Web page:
It is recognized that perfect realignment of a displaced distal femoral fracture will be impossible with a long leg cylinder splint. However, it helps to bring the fracture out to length and to correct some of the common hyperextension deformity.
The surgeon applying the long leg splint must remember that the common deformity of a supracondylar femoral fracture is shortening and hyperextension of the distal fragment.
In order to counteract the hyperextension, either a bolster can be placed under the supracondylar region, or preferably the knee can be sufficiently flexed by bringing the leg off the end or side of the table.
In order to maintain the length of the fracture in the long-leg splint, care must be taken to provide a good supracondylar molding.
To apply the long leg cast, the following materials are needed:
The water should be tepid, or lukewarm, with an ideal temperature between 22° and 25° C.
It should be noted that colder water, or a bandage that is wetter, will allow for an increased working time, while warmer water, or a bandage that is drier, reduces the working time.
The patient should be lying supine, with the ankle over the edge of the table. The foot should be plantigrade.
The patient’s knee should be flexed to approximately 20-35°, which will relax the gastrocnemius muscle. This will reduce the hyperextension.
The buttock on the side of the injury should be elevated from the table with a bolster, if possible.
The surgeon should be aware of the tendency of the fracture to shorten and to fall into hyperextension. Manual traction, as depicted, can counteract the tendency for shortening, as previously described. A bolster placed beneath the supracondylar region will counteract hyperextension deformity.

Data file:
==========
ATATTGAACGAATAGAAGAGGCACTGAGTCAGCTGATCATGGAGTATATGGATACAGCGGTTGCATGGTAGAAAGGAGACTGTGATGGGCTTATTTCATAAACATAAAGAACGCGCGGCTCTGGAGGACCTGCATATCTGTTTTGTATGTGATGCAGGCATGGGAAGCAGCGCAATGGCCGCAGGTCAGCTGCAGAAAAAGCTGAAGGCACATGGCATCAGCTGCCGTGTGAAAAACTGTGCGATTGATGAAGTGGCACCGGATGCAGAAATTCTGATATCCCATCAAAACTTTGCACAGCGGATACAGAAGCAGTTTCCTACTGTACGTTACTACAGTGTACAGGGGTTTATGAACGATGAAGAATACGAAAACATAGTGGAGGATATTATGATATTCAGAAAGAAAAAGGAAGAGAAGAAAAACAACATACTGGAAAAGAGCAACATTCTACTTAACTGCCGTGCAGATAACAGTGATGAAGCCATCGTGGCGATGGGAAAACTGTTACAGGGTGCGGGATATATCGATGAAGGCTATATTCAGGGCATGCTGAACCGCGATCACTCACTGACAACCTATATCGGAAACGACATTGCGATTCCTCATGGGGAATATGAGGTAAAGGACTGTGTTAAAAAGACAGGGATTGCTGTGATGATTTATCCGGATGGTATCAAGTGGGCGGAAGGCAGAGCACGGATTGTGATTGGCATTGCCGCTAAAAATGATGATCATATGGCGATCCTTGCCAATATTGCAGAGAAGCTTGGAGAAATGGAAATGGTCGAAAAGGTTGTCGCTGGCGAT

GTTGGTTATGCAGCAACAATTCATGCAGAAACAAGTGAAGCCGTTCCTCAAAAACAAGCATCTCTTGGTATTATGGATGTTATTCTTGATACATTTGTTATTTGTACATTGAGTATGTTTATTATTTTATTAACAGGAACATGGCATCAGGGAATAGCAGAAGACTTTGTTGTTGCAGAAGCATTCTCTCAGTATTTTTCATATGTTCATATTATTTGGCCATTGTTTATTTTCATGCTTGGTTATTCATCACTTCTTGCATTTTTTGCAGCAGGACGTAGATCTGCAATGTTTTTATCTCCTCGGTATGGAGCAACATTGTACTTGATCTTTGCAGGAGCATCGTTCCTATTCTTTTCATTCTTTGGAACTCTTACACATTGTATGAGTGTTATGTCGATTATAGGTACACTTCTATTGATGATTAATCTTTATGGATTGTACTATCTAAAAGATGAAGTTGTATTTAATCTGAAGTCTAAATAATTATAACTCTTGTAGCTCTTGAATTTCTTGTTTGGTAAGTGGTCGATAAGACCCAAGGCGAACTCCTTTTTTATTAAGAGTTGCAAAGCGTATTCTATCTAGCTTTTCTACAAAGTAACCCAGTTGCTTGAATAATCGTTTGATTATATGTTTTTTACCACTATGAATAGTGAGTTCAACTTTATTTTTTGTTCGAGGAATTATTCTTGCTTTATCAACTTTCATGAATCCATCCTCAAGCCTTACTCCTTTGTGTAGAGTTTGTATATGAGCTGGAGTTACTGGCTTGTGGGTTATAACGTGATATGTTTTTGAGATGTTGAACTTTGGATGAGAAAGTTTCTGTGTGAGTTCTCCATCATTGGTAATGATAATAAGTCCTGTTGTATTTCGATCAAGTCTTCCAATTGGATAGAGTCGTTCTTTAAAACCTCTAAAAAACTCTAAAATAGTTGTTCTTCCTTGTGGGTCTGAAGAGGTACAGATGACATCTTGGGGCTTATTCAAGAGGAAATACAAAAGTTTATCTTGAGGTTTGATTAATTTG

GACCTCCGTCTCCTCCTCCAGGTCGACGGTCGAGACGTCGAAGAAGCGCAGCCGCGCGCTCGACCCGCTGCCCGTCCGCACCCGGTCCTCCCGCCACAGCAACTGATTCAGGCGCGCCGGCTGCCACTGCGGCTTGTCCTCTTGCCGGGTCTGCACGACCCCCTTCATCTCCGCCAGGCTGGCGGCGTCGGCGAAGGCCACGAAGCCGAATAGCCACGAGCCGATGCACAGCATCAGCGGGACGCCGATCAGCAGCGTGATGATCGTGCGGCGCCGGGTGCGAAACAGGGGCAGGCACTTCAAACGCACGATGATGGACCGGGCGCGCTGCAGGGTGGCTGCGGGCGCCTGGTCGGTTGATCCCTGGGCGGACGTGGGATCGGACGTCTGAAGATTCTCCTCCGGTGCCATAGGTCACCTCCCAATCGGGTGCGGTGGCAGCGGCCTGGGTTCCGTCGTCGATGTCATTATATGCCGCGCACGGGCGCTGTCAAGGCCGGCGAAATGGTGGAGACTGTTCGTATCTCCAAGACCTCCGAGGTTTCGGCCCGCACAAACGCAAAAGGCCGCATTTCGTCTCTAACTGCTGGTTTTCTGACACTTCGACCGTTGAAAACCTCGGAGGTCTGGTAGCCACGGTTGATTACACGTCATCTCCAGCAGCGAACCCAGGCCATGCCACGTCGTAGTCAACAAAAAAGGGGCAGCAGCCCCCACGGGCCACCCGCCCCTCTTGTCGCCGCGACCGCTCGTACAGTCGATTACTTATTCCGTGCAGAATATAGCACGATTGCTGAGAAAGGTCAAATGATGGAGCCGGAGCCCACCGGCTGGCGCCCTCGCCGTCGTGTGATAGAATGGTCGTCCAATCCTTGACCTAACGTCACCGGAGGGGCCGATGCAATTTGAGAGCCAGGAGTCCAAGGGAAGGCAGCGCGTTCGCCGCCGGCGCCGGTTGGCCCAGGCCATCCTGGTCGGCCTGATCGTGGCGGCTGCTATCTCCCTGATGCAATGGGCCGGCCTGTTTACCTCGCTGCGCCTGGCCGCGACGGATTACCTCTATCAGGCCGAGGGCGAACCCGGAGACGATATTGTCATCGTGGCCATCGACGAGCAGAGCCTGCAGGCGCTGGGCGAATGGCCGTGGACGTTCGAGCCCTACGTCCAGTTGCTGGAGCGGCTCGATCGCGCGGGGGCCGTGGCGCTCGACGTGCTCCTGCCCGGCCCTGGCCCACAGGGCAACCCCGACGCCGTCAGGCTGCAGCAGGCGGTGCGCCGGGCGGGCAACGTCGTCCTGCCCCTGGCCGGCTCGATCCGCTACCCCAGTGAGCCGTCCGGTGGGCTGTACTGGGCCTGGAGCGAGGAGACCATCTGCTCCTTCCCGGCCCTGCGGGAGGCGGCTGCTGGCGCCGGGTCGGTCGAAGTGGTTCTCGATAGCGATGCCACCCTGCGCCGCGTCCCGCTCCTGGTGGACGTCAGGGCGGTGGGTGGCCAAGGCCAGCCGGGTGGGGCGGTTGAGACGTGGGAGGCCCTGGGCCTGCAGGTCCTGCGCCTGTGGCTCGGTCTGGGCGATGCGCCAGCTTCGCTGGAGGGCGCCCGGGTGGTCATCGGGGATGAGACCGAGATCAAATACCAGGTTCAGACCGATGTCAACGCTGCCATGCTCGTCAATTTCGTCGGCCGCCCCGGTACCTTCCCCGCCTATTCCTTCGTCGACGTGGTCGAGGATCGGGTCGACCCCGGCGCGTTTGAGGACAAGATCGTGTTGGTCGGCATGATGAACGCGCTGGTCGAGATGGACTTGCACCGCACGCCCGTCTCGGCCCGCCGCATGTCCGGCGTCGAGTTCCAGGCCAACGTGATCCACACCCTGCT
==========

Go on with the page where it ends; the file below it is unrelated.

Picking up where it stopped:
After reduction, an assistant supports the leg, and checks to ensure that there is no rotation of the fracture, by verifying that the second toe, patella and superior iliac spine remain in line.
The distal edge of the cast will be located at the level of the metatarsal heads, while the toes should remain free.
The proximal edge lies just below the greater trochanter on the lateral side, and just below the groin on the medial side.
Take care to avoid pressure over the fibular head and neck area, to prevent pressure on the common peroneal nerve that could cause neurapraxia, or nerve damage.
Apply a stockinette and cut it slightly longer than the final cast will be.
Starting at the distal border, gently wind on the cast padding, once around the foot and then around the ankle several times in a figure-of-eight. Make sure that neutral dorsiflexion of the ankle is maintained.
Wind the cast padding towards the knee, with an overlap of 50%.
The overlap creates a double layer of padding, which is sufficient in most cases.
The cotton wool extends slightly beyond the planned length of the cast, so that when the end of the stockinette is folded over, the end of the cast will be padded.
Apply additional cast padding over the patella, the malleoli and over the heel, to protect the pressure points against pressure sores.
It should be kept in mind that, when more padding is applied, there will be less support to the injury site.
Dip the plaster bandage into the water and remove the excess moisture by gently squeezing the bandage.
Starting with the bottom of the foot, wrap the plaster bandage around the ankle in a figure-of-eight.
Pass the bandage over the heel and then towards the knee with a 50% overlap, in the same manner as the cotton wool.
Apply a second plaster bandage beginning over where the first one ended.
It continues proximally towards the planned upper edge of the cast and then returns towards the ankle.
As additional plaster bandages are required, they should begin with the end of the previous one, in order to ensure even thickness of the cast.